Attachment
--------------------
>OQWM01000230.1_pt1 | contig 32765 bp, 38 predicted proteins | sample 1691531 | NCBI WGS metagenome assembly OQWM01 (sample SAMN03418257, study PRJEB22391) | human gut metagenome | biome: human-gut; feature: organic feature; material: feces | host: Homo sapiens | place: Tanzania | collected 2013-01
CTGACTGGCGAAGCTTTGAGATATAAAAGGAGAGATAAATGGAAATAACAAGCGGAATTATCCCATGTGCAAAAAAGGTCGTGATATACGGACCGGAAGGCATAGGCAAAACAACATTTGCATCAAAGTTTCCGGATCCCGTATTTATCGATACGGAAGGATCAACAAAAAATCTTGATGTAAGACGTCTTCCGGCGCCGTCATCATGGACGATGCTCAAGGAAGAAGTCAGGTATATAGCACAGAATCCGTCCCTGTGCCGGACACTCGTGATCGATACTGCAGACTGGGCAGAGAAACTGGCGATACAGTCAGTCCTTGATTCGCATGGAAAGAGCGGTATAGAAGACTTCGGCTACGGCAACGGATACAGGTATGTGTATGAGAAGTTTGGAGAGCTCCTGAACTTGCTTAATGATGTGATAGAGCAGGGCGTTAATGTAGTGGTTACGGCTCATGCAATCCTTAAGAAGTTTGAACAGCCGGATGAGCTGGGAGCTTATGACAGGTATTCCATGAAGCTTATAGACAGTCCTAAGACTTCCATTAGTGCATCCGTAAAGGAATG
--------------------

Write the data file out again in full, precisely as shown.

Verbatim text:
>OQWM01000230.1_pt1 | contig 32765 bp, 38 predicted proteins | sample 1691531 | NCBI WGS metagenome assembly OQWM01 (sample SAMN03418257, study PRJEB22391) | human gut metagenome | biome: human-gut; feature: organic feature; material: feces | host: Homo sapiens | place: Tanzania | collected 2013-01
CTGACTGGCGAAGCTTTGAGATATAAAAGGAGAGATAAATGGAAATAACAAGCGGAATTATCCCATGTGCAAAAAAGGTCGTGATATACGGACCGGAAGGCATAGGCAAAACAACATTTGCATCAAAGTTTCCGGATCCCGTATTTATCGATACGGAAGGATCAACAAAAAATCTTGATGTAAGACGTCTTCCGGCGCCGTCATCATGGACGATGCTCAAGGAAGAAGTCAGGTATATAGCACAGAATCCGTCCCTGTGCCGGACACTCGTGATCGATACTGCAGACTGGGCAGAGAAACTGGCGATACAGTCAGTCCTTGATTCGCATGGAAAGAGCGGTATAGAAGACTTCGGCTACGGCAACGGATACAGGTATGTGTATGAGAAGTTTGGAGAGCTCCTGAACTTGCTTAATGATGTGATAGAGCAGGGCGTTAATGTAGTGGTTACGGCTCATGCAATCCTTAAGAAGTTTGAACAGCCGGATGAGCTGGGAGCTTATGACAGGTATTCCATGAAGCTTATAGACAGTCCTAAGACTTCCATTAGTGCATCCGTAAAGGAATG